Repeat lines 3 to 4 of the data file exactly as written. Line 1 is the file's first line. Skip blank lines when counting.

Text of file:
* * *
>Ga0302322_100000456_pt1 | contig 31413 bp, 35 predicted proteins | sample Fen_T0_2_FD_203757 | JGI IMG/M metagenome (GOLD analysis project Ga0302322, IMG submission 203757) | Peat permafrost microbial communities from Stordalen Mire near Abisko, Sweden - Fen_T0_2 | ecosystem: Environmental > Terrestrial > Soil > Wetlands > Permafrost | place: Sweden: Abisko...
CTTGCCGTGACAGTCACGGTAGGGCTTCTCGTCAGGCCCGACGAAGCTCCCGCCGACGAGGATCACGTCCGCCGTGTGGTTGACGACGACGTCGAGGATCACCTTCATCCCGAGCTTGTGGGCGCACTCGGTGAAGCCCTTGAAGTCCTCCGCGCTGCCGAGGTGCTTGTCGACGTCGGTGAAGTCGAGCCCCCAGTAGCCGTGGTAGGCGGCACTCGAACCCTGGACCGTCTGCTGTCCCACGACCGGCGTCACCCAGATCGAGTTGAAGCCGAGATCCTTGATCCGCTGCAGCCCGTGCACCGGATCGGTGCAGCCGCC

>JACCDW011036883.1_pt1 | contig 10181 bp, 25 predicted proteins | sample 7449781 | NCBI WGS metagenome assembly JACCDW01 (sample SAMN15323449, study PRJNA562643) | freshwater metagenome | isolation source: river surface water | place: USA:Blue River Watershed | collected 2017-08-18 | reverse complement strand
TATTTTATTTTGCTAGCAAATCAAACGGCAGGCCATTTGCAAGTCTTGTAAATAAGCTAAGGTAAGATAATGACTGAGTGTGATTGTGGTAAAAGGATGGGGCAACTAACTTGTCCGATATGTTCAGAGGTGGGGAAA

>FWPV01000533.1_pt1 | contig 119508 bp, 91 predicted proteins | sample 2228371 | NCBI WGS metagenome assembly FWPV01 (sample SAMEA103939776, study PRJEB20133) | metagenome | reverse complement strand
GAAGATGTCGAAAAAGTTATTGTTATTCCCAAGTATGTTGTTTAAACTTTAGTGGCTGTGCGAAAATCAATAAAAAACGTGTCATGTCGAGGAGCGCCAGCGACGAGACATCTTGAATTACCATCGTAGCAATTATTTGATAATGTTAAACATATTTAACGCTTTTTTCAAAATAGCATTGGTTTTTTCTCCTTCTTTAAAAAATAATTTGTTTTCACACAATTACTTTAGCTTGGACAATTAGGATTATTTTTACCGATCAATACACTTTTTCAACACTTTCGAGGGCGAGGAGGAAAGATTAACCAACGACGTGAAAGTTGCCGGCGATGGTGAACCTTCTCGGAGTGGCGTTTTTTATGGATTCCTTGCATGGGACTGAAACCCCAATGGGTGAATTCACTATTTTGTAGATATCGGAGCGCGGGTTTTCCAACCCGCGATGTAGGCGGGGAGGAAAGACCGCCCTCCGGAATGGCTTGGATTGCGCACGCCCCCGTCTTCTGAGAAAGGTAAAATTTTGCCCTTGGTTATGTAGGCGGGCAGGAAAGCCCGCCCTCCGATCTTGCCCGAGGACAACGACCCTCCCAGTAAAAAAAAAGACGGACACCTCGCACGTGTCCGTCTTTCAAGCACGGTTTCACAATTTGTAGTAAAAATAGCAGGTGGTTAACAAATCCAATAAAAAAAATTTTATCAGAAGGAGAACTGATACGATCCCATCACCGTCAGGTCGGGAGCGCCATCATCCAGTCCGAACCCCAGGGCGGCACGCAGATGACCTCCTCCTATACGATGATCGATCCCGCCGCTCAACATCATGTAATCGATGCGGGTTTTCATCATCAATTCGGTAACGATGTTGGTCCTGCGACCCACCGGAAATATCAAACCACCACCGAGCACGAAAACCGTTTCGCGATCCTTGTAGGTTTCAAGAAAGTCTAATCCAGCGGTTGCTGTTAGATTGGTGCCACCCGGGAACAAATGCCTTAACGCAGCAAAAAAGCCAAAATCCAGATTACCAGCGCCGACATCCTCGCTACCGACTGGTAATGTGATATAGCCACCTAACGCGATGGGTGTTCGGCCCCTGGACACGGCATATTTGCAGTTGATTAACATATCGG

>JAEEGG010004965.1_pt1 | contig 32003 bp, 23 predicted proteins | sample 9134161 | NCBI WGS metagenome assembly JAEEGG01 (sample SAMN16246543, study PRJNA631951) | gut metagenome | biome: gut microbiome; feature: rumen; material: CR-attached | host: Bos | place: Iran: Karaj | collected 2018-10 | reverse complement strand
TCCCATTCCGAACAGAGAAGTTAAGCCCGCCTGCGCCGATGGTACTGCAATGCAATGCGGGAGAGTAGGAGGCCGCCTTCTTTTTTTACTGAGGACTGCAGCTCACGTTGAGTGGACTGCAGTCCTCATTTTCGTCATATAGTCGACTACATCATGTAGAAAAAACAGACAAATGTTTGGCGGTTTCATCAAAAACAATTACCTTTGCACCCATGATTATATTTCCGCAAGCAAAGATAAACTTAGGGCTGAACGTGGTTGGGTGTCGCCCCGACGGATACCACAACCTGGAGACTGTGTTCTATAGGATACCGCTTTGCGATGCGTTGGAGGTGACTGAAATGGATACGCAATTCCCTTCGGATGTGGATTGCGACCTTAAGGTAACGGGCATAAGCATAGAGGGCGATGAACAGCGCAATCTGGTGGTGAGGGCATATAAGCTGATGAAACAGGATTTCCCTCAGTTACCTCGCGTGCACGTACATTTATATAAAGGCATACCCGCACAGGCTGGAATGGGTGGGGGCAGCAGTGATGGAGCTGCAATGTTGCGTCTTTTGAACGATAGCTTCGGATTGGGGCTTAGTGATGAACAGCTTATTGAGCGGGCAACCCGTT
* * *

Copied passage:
>JACCDW011036883.1_pt1 | contig 10181 bp, 25 predicted proteins | sample 7449781 | NCBI WGS metagenome assembly JACCDW01 (sample SAMN15323449, study PRJNA562643) | freshwater metagenome | isolation source: river surface water | place: USA:Blue River Watershed | collected 2017-08-18 | reverse complement strand
TATTTTATTTTGCTAGCAAATCAAACGGCAGGCCATTTGCAAGTCTTGTAAATAAGCTAAGGTAAGATAATGACTGAGTGTGATTGTGGTAAAAGGATGGGGCAACTAACTTGTCCGATATGTTCAGAGGTGGGGAAA